16. I've never met a Edgley, only a Tedrow concertina, and I liked it very much. What I've read about Frank Edgley's concertinas leads me to believe I'd like them very much too. That doesn't help you with your question of course, but there isn't actually an answer. You'll be glad to hear, though, that there is a reason for this. Frank and Bob both make concertinas to order, rather than on a production line. This means they have the opportunity to offer their buyers some degree of customisation, so you can't make direct comparisons of the kind I think you are looking for. I would say that, whichever of them you deal with, you should end up with a concertina you will really like. Chris Edited to add PS: another maker I'd put in the same category is Andy Norman of England. The recent plunge of the pound against the dollar may make his concertinas more attractive over there in the US Thank you for the information. What more can you tell me about Norman concertinas. Lep
  17. If I might chime in here... Morse's are quite decent boxes too... and with our increased production (and softening of the economy) our wait list is now only a few weeks long rather than months... and some of our models are available right now - we have stock on the shelves! Check them out. It's true that we don't offer an abundance of options or special customisations, but we do have many choices of keys, the odd special note here and there, and choice of cherry or black finish... but if that's acceptable you can get a decent box plenty quick! Or is there something specific that you want that has limited you to an Edgley or Tedrow? -- Rich -- No, there wasn't anything specific that limited me to Edgley or Tedrow concertinas. I'm now looking into Morse and Norman. Are the Morse concertinas all handmade? Lep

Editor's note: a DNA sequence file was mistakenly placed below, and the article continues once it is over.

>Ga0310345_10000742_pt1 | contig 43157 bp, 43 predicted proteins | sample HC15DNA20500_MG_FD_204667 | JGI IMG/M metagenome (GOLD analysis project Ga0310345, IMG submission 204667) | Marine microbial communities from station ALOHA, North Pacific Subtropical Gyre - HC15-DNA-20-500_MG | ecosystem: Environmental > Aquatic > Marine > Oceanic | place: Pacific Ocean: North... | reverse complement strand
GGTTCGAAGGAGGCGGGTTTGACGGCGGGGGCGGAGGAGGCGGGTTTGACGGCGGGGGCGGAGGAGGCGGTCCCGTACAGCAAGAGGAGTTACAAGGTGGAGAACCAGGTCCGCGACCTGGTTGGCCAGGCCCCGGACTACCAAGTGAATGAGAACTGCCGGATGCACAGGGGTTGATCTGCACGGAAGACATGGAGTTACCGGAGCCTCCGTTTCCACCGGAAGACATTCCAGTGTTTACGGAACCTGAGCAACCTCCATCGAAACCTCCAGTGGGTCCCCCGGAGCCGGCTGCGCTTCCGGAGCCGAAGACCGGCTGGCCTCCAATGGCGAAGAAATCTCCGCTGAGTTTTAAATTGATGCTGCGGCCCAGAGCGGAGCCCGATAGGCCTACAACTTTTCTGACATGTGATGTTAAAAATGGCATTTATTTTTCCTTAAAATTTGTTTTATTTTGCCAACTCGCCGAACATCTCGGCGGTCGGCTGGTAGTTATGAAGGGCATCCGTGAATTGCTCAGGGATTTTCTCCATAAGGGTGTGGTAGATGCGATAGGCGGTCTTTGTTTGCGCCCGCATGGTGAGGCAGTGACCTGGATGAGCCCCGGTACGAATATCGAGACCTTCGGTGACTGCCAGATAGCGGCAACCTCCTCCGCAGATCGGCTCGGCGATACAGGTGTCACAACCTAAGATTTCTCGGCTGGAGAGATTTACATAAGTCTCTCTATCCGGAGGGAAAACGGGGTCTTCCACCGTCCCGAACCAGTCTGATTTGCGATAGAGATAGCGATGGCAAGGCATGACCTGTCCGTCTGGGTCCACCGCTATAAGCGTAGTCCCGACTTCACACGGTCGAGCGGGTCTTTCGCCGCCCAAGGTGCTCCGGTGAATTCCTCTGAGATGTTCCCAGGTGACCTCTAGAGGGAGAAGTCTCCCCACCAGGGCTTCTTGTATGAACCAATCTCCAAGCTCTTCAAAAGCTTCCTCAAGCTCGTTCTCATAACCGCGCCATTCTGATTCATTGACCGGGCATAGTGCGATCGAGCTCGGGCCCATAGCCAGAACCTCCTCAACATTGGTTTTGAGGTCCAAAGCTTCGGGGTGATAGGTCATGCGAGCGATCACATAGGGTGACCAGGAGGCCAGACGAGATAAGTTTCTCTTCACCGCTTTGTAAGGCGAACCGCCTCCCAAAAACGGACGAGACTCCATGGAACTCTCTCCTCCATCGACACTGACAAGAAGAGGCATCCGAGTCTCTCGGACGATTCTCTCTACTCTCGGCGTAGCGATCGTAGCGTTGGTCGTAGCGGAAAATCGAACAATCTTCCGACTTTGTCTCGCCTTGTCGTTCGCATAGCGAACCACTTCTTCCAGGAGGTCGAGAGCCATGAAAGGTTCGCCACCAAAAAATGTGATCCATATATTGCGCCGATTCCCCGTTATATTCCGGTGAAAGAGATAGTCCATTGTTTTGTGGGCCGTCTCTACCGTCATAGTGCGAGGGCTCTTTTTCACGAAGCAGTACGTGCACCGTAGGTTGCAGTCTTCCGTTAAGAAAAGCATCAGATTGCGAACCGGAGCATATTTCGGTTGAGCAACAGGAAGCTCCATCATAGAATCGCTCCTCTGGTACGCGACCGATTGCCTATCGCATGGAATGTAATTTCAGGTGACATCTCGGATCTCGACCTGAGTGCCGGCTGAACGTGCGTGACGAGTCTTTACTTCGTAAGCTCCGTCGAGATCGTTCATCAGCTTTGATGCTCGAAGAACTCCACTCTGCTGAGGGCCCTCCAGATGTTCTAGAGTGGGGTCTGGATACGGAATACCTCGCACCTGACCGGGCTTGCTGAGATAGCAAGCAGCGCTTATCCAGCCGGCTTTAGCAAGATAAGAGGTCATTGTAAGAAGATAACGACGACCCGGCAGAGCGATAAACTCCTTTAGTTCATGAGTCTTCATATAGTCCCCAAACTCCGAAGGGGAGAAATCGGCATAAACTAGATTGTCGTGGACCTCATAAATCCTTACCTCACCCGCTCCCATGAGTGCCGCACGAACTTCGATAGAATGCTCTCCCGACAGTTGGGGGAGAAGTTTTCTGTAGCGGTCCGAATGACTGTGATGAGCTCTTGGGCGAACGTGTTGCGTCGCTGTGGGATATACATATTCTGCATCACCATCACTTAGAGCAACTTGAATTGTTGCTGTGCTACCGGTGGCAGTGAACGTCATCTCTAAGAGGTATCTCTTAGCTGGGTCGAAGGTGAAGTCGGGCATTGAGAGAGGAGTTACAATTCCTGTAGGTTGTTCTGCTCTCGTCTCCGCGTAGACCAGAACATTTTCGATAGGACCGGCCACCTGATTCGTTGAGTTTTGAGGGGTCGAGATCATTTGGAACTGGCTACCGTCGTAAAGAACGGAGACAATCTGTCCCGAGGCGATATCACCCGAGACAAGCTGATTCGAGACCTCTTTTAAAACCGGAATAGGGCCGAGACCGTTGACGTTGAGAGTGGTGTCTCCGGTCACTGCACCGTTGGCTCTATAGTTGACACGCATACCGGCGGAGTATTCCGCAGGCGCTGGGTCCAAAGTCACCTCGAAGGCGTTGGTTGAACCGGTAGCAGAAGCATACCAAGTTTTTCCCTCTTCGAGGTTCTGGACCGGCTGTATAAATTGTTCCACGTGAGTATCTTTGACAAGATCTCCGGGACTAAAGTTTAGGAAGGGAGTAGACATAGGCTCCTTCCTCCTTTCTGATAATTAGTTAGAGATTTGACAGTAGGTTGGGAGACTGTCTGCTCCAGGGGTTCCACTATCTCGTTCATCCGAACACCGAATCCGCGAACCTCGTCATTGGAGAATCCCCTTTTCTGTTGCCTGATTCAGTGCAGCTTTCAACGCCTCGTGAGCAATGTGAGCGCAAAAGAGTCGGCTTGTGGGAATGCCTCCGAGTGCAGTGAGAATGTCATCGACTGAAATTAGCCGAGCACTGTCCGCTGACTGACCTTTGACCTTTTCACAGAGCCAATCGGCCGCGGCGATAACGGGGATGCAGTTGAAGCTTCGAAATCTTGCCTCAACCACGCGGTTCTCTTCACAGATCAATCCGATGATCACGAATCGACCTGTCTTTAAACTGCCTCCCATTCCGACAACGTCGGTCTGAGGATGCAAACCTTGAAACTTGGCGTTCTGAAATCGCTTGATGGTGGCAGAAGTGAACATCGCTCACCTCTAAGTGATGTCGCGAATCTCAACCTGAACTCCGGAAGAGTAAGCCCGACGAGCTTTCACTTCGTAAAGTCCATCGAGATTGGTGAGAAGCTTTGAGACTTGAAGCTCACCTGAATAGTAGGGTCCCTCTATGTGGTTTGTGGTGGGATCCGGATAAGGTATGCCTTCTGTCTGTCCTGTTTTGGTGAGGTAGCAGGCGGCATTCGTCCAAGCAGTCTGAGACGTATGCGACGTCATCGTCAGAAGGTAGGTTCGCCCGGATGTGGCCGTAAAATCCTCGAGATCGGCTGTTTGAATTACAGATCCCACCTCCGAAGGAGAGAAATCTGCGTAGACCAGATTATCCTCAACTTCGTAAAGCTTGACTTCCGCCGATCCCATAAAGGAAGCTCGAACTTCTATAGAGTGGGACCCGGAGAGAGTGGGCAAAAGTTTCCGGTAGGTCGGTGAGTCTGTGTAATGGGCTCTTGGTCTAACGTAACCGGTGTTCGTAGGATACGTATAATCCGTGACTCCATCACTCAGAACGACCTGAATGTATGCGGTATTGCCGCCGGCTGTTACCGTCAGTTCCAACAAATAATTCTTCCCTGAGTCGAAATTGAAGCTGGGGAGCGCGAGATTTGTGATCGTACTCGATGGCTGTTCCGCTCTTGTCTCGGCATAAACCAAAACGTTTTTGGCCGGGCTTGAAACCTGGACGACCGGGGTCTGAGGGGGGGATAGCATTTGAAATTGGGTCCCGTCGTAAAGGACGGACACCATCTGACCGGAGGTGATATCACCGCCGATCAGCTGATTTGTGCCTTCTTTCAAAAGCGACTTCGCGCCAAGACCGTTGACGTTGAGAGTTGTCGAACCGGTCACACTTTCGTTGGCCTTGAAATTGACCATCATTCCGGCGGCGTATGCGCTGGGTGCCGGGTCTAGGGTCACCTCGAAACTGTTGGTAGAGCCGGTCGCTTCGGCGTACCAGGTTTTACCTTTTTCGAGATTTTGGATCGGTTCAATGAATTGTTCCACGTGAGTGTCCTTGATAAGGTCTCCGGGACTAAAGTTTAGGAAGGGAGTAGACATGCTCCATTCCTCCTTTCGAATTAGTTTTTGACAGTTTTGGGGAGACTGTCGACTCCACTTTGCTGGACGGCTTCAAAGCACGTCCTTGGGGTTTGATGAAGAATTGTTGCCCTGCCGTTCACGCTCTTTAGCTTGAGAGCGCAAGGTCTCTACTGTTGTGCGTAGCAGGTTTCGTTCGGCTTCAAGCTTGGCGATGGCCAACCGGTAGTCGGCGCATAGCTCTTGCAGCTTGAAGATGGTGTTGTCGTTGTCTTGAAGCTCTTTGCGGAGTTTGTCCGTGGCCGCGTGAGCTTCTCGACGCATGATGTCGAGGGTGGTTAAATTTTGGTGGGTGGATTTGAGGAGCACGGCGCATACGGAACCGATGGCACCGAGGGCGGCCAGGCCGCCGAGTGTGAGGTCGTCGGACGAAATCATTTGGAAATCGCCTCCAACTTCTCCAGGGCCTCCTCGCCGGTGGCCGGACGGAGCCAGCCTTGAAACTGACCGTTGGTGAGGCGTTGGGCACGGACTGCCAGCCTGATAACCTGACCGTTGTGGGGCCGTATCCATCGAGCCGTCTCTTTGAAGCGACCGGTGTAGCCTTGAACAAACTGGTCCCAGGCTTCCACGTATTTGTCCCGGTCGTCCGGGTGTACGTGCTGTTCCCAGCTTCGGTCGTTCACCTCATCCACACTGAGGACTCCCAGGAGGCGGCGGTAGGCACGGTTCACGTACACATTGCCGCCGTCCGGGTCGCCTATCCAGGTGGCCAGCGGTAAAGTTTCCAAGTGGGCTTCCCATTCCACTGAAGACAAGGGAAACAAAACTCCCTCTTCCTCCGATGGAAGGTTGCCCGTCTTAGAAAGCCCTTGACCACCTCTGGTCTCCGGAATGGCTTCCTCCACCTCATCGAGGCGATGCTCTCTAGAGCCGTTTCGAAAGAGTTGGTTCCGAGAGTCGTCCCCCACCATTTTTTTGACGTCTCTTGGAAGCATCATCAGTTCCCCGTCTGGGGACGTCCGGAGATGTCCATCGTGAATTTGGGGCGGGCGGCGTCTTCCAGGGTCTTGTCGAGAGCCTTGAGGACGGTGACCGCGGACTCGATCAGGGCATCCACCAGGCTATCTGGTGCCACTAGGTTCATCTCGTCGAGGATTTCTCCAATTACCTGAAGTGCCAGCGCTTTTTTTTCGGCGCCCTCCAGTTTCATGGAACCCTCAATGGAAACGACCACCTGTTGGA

18. I'm looking into purchasing either an Edgley or a Tedrow concertina, but I'm not sure which one. The only concertina I've ever played or heard in person is a Rochelle, so I really have no idea about the subtle differences of these instruments. Any suggestions or tips would be helpful. Any information would be great (i.e. differences in sound or response or what music they're best suited for playing).